As of yesterday, 52 percent of matriculants in the Class of 2014 are slated to receive some form of financial aid. The incoming students receiving aid add to the pool of those who will benefit from the $2.5 million increase in the financial aid budget for the upcoming academic year (“College marks $46.2M for 2010-11 fin. aid,” April 28).
According to Paul Boyer, director of financial aid, 64 percent of the incoming class applied for aid. He noted that the difference between those who applied and those who will receive aid is consistent with previous years. Of the students originally admitted to the Class of 2014, 77 percent applied for aid, which is comparable to the 79 percent of admitted students in the Class of 2013 and the 72 percent of students admitted to the Class of 2012. Among international students, 71 percent in the Class of 2014 applied for aid, which is also comparable to previous years.
This year saw a significant decrease in the number of post-award comparisons, which occur when families notify the Office of Financial Aid that other schools have offered more appealing packages. So far, there have been 15 post-award comparisons, a decrease of approximately 40 percent relative to last year, Boyer said.
Although the College will not automatically match other schools’ offers, it will nonetheless reconsider its own grants. “We had many fewer award comparisons with the Ivy League universities and other schools offering greater merit based awards,” Boyer said. He added that “financial aid awards offered by Williams continue to be among the most generous nationally.”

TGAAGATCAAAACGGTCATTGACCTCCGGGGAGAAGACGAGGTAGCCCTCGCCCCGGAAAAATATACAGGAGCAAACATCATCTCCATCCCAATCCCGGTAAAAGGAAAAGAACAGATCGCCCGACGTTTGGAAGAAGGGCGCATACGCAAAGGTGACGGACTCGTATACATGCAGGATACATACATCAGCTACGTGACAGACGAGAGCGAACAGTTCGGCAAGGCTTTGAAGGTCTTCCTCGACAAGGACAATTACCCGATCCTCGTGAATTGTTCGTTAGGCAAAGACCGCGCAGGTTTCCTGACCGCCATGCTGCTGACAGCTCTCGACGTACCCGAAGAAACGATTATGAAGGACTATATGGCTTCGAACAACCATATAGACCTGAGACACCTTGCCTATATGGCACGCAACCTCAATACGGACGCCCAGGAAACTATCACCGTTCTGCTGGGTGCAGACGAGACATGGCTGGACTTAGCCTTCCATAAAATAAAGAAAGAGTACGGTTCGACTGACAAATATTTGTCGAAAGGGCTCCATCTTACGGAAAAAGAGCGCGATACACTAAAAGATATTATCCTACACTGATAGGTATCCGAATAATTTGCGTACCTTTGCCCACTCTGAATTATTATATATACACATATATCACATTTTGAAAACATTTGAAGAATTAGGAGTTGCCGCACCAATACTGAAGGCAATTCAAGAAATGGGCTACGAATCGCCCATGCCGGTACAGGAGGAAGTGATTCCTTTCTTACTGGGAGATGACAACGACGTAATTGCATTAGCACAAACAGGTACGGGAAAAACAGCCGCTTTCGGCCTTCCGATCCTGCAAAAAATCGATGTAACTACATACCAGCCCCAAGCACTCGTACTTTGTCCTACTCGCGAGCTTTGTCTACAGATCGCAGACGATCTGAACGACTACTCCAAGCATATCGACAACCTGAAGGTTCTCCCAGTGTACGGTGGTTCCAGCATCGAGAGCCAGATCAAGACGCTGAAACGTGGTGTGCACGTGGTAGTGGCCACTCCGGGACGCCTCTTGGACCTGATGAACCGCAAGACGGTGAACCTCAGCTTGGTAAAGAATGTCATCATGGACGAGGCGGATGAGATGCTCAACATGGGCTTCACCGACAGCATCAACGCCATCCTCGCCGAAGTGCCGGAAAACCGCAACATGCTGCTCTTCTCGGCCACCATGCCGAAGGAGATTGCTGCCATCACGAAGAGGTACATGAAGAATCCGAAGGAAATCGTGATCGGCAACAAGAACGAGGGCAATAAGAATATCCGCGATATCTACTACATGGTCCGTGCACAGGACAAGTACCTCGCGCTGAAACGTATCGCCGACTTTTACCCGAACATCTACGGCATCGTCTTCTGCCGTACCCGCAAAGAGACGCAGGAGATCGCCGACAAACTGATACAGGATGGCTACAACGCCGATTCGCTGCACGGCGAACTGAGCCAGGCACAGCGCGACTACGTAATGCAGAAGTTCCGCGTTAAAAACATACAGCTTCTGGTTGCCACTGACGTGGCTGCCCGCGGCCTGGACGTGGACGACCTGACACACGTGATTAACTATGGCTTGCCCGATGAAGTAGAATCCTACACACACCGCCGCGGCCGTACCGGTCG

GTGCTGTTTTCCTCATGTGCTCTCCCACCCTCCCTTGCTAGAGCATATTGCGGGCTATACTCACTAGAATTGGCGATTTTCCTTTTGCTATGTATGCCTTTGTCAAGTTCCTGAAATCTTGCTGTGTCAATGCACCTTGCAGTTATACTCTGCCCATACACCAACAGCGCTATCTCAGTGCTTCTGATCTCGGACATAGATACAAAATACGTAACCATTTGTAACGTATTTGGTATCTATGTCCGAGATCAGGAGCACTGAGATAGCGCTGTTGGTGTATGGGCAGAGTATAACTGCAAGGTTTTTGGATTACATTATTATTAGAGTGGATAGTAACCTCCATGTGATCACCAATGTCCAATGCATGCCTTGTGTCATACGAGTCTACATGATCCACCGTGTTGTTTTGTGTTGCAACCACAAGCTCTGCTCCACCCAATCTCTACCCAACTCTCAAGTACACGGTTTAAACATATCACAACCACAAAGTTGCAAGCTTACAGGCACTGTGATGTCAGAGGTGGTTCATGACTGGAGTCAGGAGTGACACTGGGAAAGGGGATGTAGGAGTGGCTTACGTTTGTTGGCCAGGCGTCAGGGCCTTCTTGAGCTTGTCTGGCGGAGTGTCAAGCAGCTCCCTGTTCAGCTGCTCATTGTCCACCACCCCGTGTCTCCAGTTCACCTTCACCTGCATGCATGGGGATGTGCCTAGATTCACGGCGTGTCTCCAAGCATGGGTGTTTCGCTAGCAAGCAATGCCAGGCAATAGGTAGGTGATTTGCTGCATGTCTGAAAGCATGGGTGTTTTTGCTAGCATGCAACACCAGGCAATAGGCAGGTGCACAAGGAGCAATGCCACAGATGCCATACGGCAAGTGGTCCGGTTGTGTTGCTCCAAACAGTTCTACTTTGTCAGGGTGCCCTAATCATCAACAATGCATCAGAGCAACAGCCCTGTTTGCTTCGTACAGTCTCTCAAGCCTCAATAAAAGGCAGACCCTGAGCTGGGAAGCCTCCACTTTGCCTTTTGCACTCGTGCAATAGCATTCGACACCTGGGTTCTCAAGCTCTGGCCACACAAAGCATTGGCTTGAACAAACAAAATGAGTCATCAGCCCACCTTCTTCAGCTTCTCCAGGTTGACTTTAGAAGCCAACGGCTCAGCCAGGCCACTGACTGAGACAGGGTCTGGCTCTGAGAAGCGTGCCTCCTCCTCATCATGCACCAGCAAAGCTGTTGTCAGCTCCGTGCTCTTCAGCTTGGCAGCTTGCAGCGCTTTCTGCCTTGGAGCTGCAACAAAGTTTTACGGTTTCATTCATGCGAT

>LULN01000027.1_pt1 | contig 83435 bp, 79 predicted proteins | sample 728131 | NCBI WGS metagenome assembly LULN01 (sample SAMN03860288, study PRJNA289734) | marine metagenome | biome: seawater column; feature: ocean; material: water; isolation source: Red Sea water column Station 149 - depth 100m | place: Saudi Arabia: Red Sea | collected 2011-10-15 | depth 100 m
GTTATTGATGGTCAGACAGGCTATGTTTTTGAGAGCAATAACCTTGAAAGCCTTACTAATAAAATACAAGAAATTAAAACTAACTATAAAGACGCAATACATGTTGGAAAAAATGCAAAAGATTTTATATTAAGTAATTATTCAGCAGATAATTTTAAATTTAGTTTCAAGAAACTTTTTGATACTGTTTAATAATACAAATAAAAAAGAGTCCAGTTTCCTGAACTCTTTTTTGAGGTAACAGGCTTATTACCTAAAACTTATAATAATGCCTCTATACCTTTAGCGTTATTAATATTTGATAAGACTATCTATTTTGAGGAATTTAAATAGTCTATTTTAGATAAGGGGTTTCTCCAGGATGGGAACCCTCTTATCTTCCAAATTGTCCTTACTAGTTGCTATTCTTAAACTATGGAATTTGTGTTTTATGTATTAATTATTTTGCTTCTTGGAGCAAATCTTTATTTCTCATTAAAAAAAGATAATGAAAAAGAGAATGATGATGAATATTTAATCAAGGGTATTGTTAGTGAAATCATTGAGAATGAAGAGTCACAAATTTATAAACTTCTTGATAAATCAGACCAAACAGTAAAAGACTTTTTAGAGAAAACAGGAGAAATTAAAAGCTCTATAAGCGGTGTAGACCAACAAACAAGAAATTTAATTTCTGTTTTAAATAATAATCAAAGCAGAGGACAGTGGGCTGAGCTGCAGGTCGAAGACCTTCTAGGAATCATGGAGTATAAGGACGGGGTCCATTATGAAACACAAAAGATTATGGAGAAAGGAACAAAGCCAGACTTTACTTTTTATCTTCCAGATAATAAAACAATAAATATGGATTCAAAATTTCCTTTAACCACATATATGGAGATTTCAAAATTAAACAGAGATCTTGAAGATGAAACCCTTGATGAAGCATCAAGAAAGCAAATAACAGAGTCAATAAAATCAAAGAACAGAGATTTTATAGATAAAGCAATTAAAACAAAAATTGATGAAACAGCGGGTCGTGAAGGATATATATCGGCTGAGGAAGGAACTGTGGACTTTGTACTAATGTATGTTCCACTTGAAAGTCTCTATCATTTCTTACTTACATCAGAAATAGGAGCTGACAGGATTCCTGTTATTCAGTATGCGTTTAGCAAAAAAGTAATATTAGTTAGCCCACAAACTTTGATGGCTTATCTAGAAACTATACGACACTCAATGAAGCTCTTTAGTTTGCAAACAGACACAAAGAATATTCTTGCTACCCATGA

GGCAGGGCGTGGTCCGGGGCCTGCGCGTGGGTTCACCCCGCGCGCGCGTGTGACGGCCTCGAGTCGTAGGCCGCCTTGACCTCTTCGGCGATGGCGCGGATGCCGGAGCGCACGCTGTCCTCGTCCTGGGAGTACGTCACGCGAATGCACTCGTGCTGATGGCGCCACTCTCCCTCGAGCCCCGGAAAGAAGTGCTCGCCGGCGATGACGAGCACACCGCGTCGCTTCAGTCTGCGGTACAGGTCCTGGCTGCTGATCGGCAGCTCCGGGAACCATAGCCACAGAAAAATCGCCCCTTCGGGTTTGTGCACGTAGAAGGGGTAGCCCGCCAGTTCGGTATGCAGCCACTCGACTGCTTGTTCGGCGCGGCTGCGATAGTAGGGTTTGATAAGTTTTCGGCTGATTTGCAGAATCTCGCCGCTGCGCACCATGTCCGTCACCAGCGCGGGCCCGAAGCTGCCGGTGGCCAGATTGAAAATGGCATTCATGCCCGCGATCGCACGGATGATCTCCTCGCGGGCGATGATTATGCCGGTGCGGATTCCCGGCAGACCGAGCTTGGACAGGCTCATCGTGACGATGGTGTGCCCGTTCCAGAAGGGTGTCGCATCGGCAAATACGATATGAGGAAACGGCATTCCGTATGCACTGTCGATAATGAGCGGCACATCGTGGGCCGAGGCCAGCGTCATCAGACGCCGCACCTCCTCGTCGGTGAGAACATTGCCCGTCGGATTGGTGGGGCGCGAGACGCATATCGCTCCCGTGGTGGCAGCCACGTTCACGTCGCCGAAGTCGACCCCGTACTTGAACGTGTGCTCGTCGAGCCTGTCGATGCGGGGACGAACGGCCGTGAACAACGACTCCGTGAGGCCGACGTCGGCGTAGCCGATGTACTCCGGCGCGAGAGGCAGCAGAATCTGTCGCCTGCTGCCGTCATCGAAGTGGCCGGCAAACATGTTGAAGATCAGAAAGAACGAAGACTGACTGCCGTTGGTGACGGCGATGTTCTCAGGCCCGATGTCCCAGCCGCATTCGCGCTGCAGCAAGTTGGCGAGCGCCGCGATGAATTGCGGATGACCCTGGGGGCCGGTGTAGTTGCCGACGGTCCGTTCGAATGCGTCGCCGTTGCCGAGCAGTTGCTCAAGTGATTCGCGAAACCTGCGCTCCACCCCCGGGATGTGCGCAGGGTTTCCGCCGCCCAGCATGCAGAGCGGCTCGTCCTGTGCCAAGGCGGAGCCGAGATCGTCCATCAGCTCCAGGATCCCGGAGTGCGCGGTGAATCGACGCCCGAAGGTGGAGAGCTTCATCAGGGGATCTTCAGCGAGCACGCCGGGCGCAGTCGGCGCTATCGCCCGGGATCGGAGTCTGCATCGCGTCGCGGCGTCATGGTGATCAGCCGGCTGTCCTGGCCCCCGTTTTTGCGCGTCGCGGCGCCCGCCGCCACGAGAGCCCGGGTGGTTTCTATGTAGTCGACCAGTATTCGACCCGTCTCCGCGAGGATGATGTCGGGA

Currently, 53 percent of the Class of 2013, 51 percent of the Class of 2012, 54 percent of the Class of 2011 and 50 percent of the Class of 2010 receive financial aid. Boyer could not comment on any potential changes in these numbers, noting that “the number of completed applications for returning students is too small at this point to venture an answer.”
Although last year’s record number of applicants was attributed to the 2008 economic crisis, Boyer speculated based on Class of 2014 data that 2010 family incomes have not significantly decreased relative to 2009. “Overall, we saw an increase in the number of students applying for aid in 2009-10 across all four classes, compared to 2008-09,” he said. “We attribute that increase mainly to the downturn in the economy.”
Unlike last year’s increases in students’ expected summer earnings and work study contributions, changes that were intended to bring the College’s policy in line with those of similar schools (“Aid given to record 50 percent of students,” May 13, 2009), there will be no such changes to financial aid policies for the upcoming year.